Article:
Is a short or long walk better for your health?

WWhether you prefer the “hot girl” variety, a morning walk for your mental health, a walk on the treadmill, or a few minutes of energy on your lunch break, you’re probably well aware of the many benefits of walking by now: it’s good for your heart and lungs, brain, mood, and longevity, among other things.

But it is very clear though why Should you walk, there’s still one big question about the best way to go about it: Is short or long walking better for you?

For example, how does getting up from your desk every hour for a brisk walk around the block compare to a chunk of time at the beginning or end of your day to walk a few miles?

In general, all walking is good for you, so there’s really no right or wrong answer. “The most important thing here is to move,” says Tamanna Singh, MD, FACC, co-director of the Cleveland Clinic’s Sports Cardiology Center. “Movement – whether short or long – will naturally induce a cascade effect of cardiovascular benefits: blood pressure control, blood sugar management, cholesterol reduction, weight management, overall cardiovascular risk reduction and, importantly, improved mental health.”

But short and long walks each offer different benefits. Before choosing one or the other, it helps to consider your general fitness level and goals.

If your primary focus is meeting your physical activity goals

For adults whose main reason for walking is to minimize their aerobic exercise for the week—“The American Heart Association currently recommends 150 minutes of moderate-intensity or 75 minutes of high-intensity aerobic exercise per week, or a combination,” says Dr. Singh—An easy way to figure out whether short or long walks are better for you is what Dr. Singh calls the exercise intensity equation: exercise duration x frequency x intensity.

“Changing any variable can result in the same exercise dose, so shorter, more frequent walks can be as beneficial as one long walk,” she says. “For example, three short walks of 15 minutes each may give you the same benefit as a 45-minute walk. [at the same intensity]. You can walk at a high intensity for 15 minutes and get benefits comparable to 30 minutes of slow walking.”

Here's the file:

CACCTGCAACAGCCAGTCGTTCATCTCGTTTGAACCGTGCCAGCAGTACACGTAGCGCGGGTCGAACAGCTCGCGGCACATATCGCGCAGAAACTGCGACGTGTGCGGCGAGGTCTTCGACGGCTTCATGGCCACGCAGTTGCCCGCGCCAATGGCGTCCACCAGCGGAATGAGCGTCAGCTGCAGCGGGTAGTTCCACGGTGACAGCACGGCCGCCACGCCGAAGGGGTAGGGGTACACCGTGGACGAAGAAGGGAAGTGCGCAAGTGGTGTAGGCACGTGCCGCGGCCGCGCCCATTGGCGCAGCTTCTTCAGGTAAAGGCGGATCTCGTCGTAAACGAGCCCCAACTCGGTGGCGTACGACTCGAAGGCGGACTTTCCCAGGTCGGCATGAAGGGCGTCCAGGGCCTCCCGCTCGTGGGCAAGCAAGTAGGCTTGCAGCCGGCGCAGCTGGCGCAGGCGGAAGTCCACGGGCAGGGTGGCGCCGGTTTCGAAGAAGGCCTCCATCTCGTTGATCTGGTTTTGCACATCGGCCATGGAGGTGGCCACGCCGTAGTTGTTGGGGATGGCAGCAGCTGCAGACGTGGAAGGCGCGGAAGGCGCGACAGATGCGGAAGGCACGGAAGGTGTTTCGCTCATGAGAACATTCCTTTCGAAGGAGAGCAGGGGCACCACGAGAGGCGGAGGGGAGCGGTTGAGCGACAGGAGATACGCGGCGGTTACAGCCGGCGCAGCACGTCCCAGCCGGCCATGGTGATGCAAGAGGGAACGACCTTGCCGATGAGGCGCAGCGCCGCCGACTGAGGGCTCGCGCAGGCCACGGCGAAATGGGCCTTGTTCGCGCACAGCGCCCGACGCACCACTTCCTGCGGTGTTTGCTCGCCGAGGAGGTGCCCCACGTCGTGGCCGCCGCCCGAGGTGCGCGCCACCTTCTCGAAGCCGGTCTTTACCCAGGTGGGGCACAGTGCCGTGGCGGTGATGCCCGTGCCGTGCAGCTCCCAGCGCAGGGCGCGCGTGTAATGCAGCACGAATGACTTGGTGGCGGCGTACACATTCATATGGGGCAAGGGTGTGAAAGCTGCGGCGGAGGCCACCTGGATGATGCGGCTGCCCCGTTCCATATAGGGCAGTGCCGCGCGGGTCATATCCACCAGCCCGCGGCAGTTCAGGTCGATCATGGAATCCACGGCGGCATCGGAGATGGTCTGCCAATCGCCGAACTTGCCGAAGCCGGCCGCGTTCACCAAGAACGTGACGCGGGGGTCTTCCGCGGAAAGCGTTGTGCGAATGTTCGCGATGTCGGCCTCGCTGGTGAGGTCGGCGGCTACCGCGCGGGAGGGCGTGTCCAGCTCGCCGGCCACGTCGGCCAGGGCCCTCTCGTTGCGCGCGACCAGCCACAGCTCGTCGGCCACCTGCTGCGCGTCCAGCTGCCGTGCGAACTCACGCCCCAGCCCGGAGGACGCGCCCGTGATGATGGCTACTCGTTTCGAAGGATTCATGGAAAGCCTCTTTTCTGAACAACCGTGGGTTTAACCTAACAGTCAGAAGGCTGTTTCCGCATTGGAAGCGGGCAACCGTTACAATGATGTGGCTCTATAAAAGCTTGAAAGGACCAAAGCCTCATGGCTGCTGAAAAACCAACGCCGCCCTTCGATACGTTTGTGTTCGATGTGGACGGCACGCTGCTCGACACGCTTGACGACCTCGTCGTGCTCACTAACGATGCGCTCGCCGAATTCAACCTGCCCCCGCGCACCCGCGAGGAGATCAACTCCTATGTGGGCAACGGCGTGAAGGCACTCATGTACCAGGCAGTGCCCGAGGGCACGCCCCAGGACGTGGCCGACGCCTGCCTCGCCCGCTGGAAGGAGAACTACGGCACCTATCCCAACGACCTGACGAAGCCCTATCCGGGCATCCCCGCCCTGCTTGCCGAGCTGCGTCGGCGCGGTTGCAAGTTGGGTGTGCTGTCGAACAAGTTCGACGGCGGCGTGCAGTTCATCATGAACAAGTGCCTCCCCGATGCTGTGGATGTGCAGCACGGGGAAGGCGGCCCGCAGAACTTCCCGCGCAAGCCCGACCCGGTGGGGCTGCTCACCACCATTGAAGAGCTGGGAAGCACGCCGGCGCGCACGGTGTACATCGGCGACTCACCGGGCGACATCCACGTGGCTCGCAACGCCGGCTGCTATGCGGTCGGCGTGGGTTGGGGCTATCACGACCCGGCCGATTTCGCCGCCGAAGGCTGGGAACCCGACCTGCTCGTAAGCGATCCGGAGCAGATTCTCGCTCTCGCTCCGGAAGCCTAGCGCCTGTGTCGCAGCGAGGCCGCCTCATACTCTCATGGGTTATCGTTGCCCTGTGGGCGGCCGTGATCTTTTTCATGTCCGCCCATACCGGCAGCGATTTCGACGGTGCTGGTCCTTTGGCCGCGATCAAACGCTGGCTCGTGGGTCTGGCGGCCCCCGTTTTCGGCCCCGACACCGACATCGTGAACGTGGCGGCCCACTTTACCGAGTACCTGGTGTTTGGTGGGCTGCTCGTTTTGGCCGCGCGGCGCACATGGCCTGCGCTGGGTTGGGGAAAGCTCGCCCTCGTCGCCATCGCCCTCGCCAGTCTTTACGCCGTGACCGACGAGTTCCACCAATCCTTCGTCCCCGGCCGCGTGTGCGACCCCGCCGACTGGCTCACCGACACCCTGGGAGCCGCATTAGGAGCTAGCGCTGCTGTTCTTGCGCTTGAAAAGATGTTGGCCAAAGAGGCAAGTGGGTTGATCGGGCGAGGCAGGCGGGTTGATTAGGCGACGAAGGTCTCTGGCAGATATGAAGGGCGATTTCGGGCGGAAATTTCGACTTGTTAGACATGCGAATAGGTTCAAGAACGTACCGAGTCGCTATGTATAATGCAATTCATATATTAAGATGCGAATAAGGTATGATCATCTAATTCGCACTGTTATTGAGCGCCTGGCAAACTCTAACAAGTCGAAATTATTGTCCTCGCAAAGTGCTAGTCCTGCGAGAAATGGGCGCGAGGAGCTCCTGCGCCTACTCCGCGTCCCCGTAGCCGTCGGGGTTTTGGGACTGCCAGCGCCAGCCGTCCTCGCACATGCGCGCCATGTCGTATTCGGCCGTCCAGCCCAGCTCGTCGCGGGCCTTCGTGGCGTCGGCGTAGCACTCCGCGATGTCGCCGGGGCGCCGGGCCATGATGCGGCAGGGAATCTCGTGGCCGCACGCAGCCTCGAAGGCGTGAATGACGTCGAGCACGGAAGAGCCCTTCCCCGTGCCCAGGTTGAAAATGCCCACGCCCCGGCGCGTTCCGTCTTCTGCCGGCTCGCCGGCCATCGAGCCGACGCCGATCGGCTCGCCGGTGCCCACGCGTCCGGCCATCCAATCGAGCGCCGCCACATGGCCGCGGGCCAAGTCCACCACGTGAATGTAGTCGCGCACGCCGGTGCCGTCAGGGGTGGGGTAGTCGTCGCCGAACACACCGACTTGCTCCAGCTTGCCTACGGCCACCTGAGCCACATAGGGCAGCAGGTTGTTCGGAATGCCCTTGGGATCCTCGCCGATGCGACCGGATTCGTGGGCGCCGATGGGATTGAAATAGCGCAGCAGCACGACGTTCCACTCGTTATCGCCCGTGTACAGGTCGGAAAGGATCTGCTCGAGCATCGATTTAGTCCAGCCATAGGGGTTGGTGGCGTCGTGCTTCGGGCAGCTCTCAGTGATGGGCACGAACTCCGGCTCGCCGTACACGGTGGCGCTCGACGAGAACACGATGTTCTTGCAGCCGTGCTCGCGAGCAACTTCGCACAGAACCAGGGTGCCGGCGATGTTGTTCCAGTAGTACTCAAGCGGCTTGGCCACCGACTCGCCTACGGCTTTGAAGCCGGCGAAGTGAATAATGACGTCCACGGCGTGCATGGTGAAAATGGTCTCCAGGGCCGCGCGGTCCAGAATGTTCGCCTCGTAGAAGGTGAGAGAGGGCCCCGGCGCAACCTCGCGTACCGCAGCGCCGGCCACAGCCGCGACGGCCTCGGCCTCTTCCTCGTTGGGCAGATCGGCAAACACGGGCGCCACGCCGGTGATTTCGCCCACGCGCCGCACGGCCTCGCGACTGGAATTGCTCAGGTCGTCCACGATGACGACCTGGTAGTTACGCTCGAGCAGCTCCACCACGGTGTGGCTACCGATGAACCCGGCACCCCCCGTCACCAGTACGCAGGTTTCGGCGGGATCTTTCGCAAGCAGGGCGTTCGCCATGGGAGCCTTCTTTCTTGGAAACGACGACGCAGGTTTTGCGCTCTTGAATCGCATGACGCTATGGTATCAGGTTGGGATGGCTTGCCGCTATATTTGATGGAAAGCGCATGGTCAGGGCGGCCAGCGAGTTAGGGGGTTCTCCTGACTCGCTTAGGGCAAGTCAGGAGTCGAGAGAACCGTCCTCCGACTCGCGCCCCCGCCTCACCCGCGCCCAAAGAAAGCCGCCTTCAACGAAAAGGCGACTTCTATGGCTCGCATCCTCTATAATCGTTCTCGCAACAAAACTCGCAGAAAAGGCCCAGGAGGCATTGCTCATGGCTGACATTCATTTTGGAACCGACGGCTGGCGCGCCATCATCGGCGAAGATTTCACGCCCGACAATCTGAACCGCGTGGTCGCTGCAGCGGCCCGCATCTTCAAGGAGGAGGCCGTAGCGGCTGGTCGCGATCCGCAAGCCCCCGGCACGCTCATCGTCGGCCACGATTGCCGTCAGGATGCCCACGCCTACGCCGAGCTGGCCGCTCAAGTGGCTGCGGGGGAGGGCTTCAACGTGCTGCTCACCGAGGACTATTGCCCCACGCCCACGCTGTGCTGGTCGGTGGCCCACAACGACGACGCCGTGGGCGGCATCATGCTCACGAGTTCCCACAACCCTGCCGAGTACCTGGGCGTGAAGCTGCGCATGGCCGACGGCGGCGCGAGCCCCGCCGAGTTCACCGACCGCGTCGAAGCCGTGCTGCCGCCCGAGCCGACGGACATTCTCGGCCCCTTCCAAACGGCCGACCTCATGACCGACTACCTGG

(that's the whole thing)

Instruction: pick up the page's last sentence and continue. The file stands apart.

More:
If you are trying to build endurance

Endurance is important for your overall cardiorespiratory fitness—that is, the health of your heart, lungs, and circulatory system. What’s more, having good endurance can help reduce your risk of chronic illnesses like heart disease and diabetes. The good news is, if this is your goal, you have options.

“If you’re looking to improve aerobic fitness (aka endurance), low-intensity, long-duration aerobic effort will help by increasing mitochondrial density and, subsequently, power for your working muscles,” Dr. Singh said Mitochondria are essentially the battery pack of your cells. Science shows that their density almost perfectly reflects maximal oxygen uptake (Vo2 max), meaning the denser your mitochondria are, the longer you need to power your muscles.

But long-distance walking isn’t the only way to supercharge your mitochondria. Recent studies have shown that a quick dose of high-intensity cardio can accomplish this by instantly boosting your mitochondria, helping them stay fully charged long-term, as well as increasing your Vo2 max. Plus, you can increase your cardiorespiratory fitness by power walking for as little as 17 minutes a day, according to another recent study.

For those who want to take the shorter, more-intense route, Noel Berry Marge, MD, director of the Barbra Streisand Women’s Heart Center at the Schmidt Heart Institute at Cedars-Sinai in Los Angeles, recommends interval training. “Short, two-minute, more intense walks and short, two-minute, less intense walks for five to 10 cycles can provide the same aerobic fitness conditioning as jogging for longer periods,” she says.

Intense intervals should be fast enough to get your heart rate up (you can measure this with a heart rate monitor on your smart watch or using the talk test), while slower, recovery rounds should be closer to your baseline heart rate. As you increase your speed, be extra careful with your movements. “I amIf you’re doing short bursts of high intensity, the risk of musculoskeletal injury is higher so be aware of ensuring a dynamic warm-up and cooldown to reduce the risk,” says Dr Singh.

A bonus: This technique can be easier on your body than long, sustained walks. “Short walks with breaks in between can be good for your joints,” says Dr. Barry Marz.

If you are trying to develop a new exercise habit

Walking is a great gateway workout when you’re trying to start (or stick to) a fitness routine because it’s relatively accessible and requires minimal equipment—just a pair of walking shoes, really. While Dr. Singh says you should consult a doctor before starting any new physical activity, once you’ve gotten the green light, she recommends choosing shorter, more frequent walks to help reinforce the new behavior.

“Often, it’s easier to exercise less in a short period of time than to exercise for a long time in a week,” she says. “In fact, you’ll find that the more frequently you exercise, the easier it is to form a habit—you’ll also find that your muscles feel less stiff as the frequency increases.”

It’s the long (and short) of it, but the main way is to move your body in a way that works for you and your schedule.

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